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June 16, 2011


Lessons from IBM’s 100th Birthday

By Larry Walsh

Cake and ice cream will be had by all at IBM as Big Blue celebrates its centennial birthday. It becomes one of the few companies in the world to reach the century mark, and has done so through the continual reinvention of itself through a mix of conservative business principles and progressive innovation.

Officially, today is the day that the company we now recognize as IBM was incorporated under the name “Computing-Tabulation-Recording Company.” Its roots go back even further, though. In the 1880s, the U.S. census needed a way to more expeditiously tabulate the country’s population. Herman Hollerith responded with his Electric Tabulation Machine – essentially a punch card reader that sped up the counting. It was on this day in 1911 that Charles Ranlett Flint consolidated a number of fledging technology companies that made employee time card readers and measuring scales into the company that would become Big Blue. The name International Business Machines didn’t appear until 1924.

IBM can take credit for a number of inventions and innovations. It is an idea powerhouse. It brought us electric typewriters, personal computers, Web servers, microprocessors, mainframe supercomputers, nanotubes and, most recently, an artificial intelligence system (“Watson”) that beat human competitors on Jeopardy. IBM remains the world’s top producer of patents – more than 5,000 patents filed and approved last year alone.

On the business management side of the house, IBM was equally progressive. Thomas Watson, the company’s first true chief executive, invented the “open door policy” through which employees could air their grievances and ideas directly to him. IBM was also the first to train women as engineers. And IBM was amongst the first companies to advance the careers of minorities through equal opportunity policies. For its 100th birthday, IBM is asking employees and partners to donate their time to charity and community groups – a program that has already committed 2.5 million man-hours.

What IBM has done most successfully over the years is reinvent itself. Unlike other centurion companies like Exxon Mobile or General Electric, IBM has changed core focus many times over. The company has shed seemingly profitable and potentially big businesses – such as its PC business to Lenovo – in favor of concentrating on future opportunities.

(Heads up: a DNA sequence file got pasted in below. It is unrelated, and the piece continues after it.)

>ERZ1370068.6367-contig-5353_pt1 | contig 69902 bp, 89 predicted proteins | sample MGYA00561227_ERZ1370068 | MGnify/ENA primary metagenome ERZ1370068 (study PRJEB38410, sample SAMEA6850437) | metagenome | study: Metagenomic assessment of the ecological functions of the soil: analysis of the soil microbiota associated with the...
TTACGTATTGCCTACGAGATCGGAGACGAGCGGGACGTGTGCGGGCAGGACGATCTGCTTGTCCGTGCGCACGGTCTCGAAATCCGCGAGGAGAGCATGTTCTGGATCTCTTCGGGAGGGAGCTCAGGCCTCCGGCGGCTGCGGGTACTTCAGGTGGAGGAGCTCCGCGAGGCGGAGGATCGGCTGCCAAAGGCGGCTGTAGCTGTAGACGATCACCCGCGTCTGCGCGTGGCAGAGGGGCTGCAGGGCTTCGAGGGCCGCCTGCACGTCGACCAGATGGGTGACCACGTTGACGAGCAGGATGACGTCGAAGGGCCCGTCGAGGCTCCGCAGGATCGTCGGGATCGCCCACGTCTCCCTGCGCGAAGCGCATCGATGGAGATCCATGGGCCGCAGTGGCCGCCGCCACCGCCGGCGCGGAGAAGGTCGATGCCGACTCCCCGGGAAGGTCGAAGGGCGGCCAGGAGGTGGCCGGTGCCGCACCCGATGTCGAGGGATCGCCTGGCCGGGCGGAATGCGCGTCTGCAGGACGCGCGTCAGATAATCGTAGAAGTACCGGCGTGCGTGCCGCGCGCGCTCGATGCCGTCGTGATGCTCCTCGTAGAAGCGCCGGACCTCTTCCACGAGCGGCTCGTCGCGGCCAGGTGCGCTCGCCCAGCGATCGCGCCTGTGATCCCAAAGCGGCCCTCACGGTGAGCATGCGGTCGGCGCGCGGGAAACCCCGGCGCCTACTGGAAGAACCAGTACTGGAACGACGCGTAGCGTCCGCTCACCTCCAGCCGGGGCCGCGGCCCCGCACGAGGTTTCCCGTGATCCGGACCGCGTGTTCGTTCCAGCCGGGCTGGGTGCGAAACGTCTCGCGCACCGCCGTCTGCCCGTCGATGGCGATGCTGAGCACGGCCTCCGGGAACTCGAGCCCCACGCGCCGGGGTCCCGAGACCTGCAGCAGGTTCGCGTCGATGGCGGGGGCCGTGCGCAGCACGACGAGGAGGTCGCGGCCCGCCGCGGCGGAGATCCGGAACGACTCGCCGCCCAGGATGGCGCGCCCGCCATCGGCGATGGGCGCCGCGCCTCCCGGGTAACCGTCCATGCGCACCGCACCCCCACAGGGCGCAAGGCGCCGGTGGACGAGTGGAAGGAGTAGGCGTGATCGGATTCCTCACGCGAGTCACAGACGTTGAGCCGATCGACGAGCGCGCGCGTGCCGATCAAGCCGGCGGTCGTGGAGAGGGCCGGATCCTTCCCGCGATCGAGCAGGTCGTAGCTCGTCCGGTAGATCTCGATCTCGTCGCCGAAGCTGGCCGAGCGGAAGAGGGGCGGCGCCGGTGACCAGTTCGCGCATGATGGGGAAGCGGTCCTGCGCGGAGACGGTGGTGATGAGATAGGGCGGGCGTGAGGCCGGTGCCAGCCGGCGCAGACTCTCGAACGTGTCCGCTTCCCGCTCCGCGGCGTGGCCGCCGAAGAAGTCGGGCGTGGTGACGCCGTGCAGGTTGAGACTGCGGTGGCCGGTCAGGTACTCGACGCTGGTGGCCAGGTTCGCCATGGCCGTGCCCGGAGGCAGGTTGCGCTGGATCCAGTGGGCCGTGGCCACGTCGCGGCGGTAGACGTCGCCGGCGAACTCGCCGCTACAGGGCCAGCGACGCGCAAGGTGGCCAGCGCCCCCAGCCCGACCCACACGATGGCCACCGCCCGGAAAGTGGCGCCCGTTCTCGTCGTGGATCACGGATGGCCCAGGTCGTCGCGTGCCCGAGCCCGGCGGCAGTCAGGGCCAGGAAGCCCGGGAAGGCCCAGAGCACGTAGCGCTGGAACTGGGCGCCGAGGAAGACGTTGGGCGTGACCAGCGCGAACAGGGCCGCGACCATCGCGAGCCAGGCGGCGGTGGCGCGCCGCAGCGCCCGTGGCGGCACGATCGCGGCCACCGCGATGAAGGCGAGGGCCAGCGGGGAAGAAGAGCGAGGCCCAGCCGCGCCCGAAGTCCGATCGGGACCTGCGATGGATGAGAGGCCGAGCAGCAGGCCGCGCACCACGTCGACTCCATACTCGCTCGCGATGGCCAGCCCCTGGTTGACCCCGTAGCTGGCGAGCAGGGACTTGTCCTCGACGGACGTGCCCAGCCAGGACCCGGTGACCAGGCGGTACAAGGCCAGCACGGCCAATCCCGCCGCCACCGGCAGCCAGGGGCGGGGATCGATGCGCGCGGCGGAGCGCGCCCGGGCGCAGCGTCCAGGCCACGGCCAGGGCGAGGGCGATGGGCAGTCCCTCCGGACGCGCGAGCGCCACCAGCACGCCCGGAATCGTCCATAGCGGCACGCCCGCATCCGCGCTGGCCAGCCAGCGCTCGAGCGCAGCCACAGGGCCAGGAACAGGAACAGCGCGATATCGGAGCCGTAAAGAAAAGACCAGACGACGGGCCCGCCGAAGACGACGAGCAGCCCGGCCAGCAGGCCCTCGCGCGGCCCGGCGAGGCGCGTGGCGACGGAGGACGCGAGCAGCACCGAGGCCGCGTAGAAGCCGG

People may think of IBM as a computer company or a more generic “technology” company. It’s much more than that. Over the last 20 years, IBM has reinvented itself as a software and services organization. Now more than half of its revenue comes from professional services provided through its consulting and integration arm. Its software drives enterprise businesses around the world, and it’s leading the way in developing new enterprise-class socializing, collaboration and intelligence applications to make other businesses more productive.

More than anything, IBM learned from its near-death experience in the early 1990s, when the company was falling on hard times and investors were calling for its breakup. Then CEO Lou Gerstner removed the veil of arrogance that was weighing on IBM and focused the company’s rich portfolio of resources on building products and services that customers wanted to buy. The strategy worked, and Gerstner’s legacy continues today as IBM is one of the biggest and most valued companies in the world.

The lesson to learn from IBM’s 100th birthday is persistency and reinvention result in longevity. As Big Blue proves, it doesn’t matter where you start, it’s that you remain focused on the goals ahead that matters.

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  1. Aug 26 2012

    The internet of thngis is a phenomenon that is already happening and well under way from many more players than just IBM. I think this is actually a fairly realistic suggestion of the next few decades of technological development. With nine billion people we should have the creativity and manpower to both rebuild our industrial infrastructure and continute technological and social innovation. These are not mutually exclusive. Actually Gov 2.0 people are deeply interested in how technological integration can ease some of the troubles of government. Private-sector companies like Google are providing public services like accurate public-transportation maps and schedules on our phones without asking a dime from our taxes.

  2. Aug 27 2012

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